Here's a pro tip for all of you: if you've maybe, possibly killed your coworker and stolen all his belongings and have now taken up a job restoring a lighthouse as a means of staying in hiding, it's pretty likely that you're in no position to be prideful or entitled, so you should probably just do what you're told and accept your eternal retribution.
The Lighthouse is the second directorial effort from Robert Eggers and has been highly anticipated by many after the cinephilic success of his directorial debut The Witch back in 2015. Truly a stickler for research and period-appropriate vernacular, The Lighthouse maintains many of the rigorous attentions to detail and foreboding tone of its predecessor, but in far more ways feels like a truly unique experience unto itself.
The most obvious of these is the film's presentation in stark black-and-white 35mm with a 1.19:1 aspect ratio. These choices, when combined with the two wickies' sometimes near-impenetrable sea-talk do a fantastic job of keeping viewers off balance but still questioning as they're transported in to what could very well double as a German Expressionist set. The aesthetic of the entire thing is so refreshing and every shot is so intricately framed that one could choose to look no deeper and enjoy it purely as a mood piece and no one could argue with them.
But there is something deeper, and it might elude you upon first watch as it did me. A second watch is highly beneficial since The Lighthouse is a headscratcher (to the surprise of no A24 fan anywhere), but being familiar with the kind of atmosphere-centric, deliberately paced building dread approach that this more contemporary era of horror often brings may not be enough to fully process the allegorical tale Eggers is presenting via these two filth encrusted lightkeepers.
Watching Robert Pattinson and Willem Dafoe in this thing is all the proof you need to believe that back before their acting days, these two really were just a couple wickies trying to make a pretty penny off the coast of nowhere before a terrible storm took them and carried them all the way to the shores of Los Angeles. They're incredible. Their weathered, glistening and pore-filled faces are irresistible; their drunken sea-shanty singing couldn't be more out of tune and amazing; their heart-to-hearts about pretty ladies taking off their bonnets are just downright touching.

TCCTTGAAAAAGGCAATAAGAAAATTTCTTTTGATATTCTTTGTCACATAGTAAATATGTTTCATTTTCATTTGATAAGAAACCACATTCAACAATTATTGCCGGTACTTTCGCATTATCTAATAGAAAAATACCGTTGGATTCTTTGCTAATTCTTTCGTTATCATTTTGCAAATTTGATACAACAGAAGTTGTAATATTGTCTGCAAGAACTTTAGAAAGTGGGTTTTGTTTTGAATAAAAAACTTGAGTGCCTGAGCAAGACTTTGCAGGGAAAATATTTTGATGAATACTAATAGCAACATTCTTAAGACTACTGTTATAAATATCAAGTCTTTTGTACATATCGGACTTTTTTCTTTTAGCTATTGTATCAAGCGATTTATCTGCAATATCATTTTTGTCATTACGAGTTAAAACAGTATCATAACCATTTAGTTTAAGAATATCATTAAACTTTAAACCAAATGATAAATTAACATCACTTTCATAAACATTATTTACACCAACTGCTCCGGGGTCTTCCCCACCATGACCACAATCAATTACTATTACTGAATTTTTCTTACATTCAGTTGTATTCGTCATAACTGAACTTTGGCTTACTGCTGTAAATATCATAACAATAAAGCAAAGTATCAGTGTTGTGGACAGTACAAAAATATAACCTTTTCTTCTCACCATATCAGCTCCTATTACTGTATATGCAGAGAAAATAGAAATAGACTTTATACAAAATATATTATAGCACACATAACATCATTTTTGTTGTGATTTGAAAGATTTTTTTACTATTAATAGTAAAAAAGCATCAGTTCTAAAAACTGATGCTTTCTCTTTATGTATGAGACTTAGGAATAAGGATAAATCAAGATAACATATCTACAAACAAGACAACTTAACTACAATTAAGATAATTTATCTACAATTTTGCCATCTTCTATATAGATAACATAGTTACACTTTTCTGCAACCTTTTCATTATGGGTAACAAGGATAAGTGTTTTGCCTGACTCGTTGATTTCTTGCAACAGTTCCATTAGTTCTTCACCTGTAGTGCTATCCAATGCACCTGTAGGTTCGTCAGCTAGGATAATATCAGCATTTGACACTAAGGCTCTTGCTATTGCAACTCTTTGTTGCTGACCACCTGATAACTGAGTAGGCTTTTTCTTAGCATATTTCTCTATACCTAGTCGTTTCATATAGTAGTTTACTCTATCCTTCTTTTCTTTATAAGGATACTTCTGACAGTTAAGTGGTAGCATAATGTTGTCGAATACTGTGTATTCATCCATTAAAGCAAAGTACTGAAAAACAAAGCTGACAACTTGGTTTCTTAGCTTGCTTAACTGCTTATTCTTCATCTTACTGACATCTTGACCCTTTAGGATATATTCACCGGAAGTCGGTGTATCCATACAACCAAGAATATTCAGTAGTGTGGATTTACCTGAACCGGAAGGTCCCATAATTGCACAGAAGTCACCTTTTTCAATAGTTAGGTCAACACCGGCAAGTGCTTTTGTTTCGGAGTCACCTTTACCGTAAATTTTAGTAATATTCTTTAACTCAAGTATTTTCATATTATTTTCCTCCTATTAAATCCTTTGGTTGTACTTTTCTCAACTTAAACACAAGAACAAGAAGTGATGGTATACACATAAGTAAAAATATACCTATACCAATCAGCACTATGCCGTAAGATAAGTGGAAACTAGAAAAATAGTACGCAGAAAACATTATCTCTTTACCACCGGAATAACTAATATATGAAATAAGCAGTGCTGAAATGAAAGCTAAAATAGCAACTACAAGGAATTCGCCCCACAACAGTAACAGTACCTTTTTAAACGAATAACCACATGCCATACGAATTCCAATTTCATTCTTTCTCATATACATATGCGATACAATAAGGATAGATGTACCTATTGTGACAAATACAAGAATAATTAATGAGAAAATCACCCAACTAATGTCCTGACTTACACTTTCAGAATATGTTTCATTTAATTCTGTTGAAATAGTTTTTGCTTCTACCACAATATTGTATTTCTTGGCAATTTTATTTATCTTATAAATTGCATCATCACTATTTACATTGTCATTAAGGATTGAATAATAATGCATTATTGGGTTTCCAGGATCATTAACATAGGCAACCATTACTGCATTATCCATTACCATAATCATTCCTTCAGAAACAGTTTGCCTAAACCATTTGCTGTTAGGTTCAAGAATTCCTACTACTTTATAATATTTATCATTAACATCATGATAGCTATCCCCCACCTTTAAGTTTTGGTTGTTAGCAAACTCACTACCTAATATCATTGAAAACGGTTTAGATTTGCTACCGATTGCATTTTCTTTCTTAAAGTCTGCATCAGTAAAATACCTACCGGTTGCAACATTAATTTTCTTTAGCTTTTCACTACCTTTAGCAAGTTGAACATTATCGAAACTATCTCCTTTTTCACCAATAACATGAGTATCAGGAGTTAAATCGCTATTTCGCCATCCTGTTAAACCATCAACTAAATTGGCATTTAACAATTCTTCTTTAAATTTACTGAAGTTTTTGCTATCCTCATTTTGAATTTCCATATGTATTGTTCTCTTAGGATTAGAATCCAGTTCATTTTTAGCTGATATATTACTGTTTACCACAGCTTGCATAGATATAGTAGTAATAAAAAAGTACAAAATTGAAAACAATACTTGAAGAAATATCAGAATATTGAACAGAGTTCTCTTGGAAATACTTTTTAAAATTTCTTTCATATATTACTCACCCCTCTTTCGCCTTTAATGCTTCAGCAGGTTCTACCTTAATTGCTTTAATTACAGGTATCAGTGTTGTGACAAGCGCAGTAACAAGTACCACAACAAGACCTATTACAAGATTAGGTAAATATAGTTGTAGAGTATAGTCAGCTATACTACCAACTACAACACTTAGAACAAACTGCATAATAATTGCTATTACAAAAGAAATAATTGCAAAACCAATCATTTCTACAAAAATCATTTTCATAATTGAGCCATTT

But only when they're drunk.
Early on, the bipolar nature of Dafoe's authority figure is established as he loads more and more labor-intensive duties onto Pattinson's character, to an almost comical degree. Over the course of the four-weeks he's signed on to work for, Pattinson's regular trips up and down the stairs of the lighthouse eventually lead to his obsession with the light, and his paranoia at his superior preventing him from seeing it. Once these feelings start to escalate, so does the rest of the film and all its haunting imagery and hallucinatory sequences. Gradually, the story of a man on the run refusing to acknowledge or pay for what he's done, being continuously put back in his place by the knows-better part of his conscience takes shape and the amassing momentum continues until it reaches a genuinely disturbing conclusion.
While The Lighthouse is definitely a dark, filthy, grim lesson of a film, it's not without its frequent humor. I can guarantee that you'll hear more flatulence coming from Dafoe's bloated gut than you did in the past 50 films you've seen combined, and farts are always funny. In the end, The Ligthouse gets the classic "go in with an open mind, and maybe see it twice" recommendation. It's a fiercely unique achievement with a look and feel all its own and boasts two of the most memorable and iconic performances of the year.